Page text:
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NFCRC Tutorial: Gas Turbine

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A gas turbine cycle consists of (1) compression of a gas (typically air), (2) addition of heat energy into the compressed gas by either directly firing or combusting the fuel in the compressed air or transferring the heat through a heat exchanger into the compressed gas followed by (3) expansion of the hot pressurized gases in a turbine to produce useful work. The work required by the compression is supplied by the turbine with the remaining being available for useful work. Typically, the work required by the compressor is as much as half of the power developed by the turbine. Clean fuels such as natural gas, distillate derived from the refining of petroleum and gas derived from gasification may be used for direct firing in the gas turbine. In some instances heavy oils derived from petroleum that are a lot "dirtier" because of their metal and sulfur content are also fired directly in the gas turbine. To minimize the adverse effects of the metals and sulfur, the gas turbine is operated at lower turbine inlet temperatures resulting in reduced output and efficiency. Dirty fuels may also be used with the gas turbine by combusting the fuel externally and transferring the heat into the pressurized working fluid of the gas turbine.

The useful work developed by the turbine may be used directly as mechanical energy or may be converted into electricity by turning a generator. An aircraft jet engine is a gas turbine except that the useful work is produced as thrust from the exhaust of the turbine.

Land based gas turbines are of two types: (1) heavy frame engines and (2) aeroderivative engines. Heavy frame engines are characterized by lower compression ratios (typically below 15) and tend to be physically large whereas the aeroderivative engines as implied by the name are derived from jet engines operate at very high compression ratios (typically in excess of 30) and tend to be very compact.

Air from the compressor is used for cooling the turbine in order to maintain the metal temperatures within their design limits of 1500 to 1700 deg F or 820 to 930 deg C depending on the alloys utilized, while the gas flowing through the turbine may be as high as 2500 deg F or 1370 deg C. The requirement for cooling the turbine limits the ultimate thermal efficiency of the gas turbine and technologies are being developed in the areas of materials including ceramics and enhanced cooling effectiveness in order to minimize the cooling air requirement. With more advanced materials and cooling technologies, increases in turbine inlet temperature are possible in order to increase the thermal efficiency of the cycle.

The optimum compression ratio from a thermal efficiency standpoint increases as the turbine inlet temperature is increased. Some advanced heavy frame gas turbines with high turbine inlet temperatures, to be introduced in the near future, will have compression ratios as high as 25.

Other approaches to increasing the efficiency are to incorporate reheating during the expansion step of the cycle, intercooling the compressor while recovering the intercooler heat for humidifcation of the compressed air and preheating the humid air in the turbine exhaust before admitting it into the combustor (HAT Cycle).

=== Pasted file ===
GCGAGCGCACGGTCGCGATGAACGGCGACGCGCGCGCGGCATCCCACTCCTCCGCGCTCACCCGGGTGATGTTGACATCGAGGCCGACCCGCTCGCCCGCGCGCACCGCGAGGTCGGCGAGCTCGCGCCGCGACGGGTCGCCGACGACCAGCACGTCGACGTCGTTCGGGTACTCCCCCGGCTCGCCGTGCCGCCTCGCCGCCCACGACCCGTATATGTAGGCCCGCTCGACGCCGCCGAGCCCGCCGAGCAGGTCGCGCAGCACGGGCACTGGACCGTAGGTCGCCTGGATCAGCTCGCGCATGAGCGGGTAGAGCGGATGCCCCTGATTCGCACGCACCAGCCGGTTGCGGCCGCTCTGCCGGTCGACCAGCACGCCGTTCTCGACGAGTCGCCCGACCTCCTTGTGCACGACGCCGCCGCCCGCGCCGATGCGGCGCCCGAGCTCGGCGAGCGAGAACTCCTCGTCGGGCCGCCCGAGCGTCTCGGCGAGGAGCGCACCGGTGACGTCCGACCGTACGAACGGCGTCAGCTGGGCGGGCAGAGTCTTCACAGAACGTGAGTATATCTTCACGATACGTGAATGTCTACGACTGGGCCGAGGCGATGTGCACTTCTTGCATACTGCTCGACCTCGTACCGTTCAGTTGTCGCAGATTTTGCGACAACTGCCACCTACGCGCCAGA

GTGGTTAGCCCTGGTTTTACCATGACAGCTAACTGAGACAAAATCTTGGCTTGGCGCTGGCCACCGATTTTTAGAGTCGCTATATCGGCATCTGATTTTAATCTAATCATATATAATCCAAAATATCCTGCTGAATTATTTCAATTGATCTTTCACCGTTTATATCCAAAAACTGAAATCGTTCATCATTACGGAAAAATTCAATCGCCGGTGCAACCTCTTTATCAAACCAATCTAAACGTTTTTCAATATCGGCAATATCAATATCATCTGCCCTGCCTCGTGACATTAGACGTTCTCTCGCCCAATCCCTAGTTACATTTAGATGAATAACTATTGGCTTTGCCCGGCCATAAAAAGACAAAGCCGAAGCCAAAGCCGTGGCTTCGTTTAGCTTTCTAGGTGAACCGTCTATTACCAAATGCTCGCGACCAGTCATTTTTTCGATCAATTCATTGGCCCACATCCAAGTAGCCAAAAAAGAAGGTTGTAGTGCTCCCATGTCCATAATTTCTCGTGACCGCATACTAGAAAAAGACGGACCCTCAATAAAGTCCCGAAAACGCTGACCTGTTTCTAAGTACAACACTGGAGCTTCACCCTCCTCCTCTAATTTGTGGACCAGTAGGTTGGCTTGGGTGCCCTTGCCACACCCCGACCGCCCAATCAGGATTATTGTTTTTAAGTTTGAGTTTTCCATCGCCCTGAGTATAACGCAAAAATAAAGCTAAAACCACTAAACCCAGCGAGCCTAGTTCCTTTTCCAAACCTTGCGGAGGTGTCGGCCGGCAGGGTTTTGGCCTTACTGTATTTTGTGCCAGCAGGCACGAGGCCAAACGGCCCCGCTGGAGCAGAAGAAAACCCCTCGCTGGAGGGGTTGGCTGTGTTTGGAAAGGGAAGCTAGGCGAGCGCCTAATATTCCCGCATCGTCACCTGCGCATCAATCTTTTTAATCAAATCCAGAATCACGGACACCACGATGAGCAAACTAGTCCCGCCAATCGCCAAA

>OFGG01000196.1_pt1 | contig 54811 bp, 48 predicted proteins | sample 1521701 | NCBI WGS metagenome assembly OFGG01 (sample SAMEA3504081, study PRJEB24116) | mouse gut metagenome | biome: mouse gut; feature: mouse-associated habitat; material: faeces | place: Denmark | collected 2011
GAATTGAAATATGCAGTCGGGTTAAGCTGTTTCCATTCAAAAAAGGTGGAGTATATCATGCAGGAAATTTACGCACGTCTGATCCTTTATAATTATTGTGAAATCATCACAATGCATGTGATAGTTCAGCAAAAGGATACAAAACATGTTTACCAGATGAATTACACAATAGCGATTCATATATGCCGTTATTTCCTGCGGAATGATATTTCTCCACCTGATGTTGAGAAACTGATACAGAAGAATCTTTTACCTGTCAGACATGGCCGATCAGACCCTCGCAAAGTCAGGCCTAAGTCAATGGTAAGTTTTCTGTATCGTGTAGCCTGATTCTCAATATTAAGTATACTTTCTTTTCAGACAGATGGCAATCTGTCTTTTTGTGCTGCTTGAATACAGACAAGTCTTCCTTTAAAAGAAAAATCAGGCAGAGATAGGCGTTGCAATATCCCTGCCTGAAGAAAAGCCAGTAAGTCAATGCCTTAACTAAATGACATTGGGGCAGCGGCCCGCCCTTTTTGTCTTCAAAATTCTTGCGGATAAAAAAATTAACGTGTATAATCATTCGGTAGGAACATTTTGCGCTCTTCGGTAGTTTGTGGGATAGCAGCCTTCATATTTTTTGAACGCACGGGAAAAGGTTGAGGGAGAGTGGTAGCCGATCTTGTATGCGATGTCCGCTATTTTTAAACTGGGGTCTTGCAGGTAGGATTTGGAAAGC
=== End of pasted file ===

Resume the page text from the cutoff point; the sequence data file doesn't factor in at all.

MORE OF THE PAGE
The principal pollutants associated with gas turbines are oxides of nitrogen (NOx). Control strategies for NOx include water or steam injection and premixed burners as well as the post combustion control by installing a catalytic reduction unit which consists of reacting the NO with injected ammonia in the presence of a catalyst. Control strategies incorporated within the combustion process often result in reduced combustion efficiency and thus increased emissions of carbon monoxide and unburned hydrocarbons. In order to increase the efficiency while reducing the pollutants formed within the combustor, computer based models and laser diagnostic techniques are being applied.

Within a typically can combustor of a gas turbine, swirling action imparted to the incoming air imparts a centrifugal force and creates a low pressure in a region of the primary zone causing recirculation of the hot combustion products to the primary combustion zone which imparts stability to the combustion process (the hot combustion products contain free radicals which serve to initiate the combustion much like a spark plug in an auto-engine). The CO oxidizes to CO2 in the secondary zone where additional air is added. The hydrocarbons in the fuel form CO in the "dome" which is the region around which the circulation occurs in the primary zone and mixing. Pollutants are also produced in the dome. Fuel rich conditions maintained in the dome minimize NOx pollutant formation, however, this results in loss of stability of the combustion process, especially considering different modes of operation including startup, idling and full load. Variable geometry combustors under development may solve some of these problems.

The exhaust heat from a land based gas turbine may be recovered to generate steam to produce additional electric power in a steam turbine resulting in a combined cycle or to provide process or district heating resulting in a cogeneration plant. With current state of the art gas turbine technology (in 1997), combined cycles with efficiencies in the neighborhood of 55% on a fuel LHV basis can be achieved and are projected to increase to 60% within next couple of years.

When gas turbines were first applied in the electric power generation industry some 20 years ago, the majority of the power generated by the gas turbines was for peaking load service. Since then however, with increases in efficiency and reliability, the gas turbine is being utilized more and more in base load generation.

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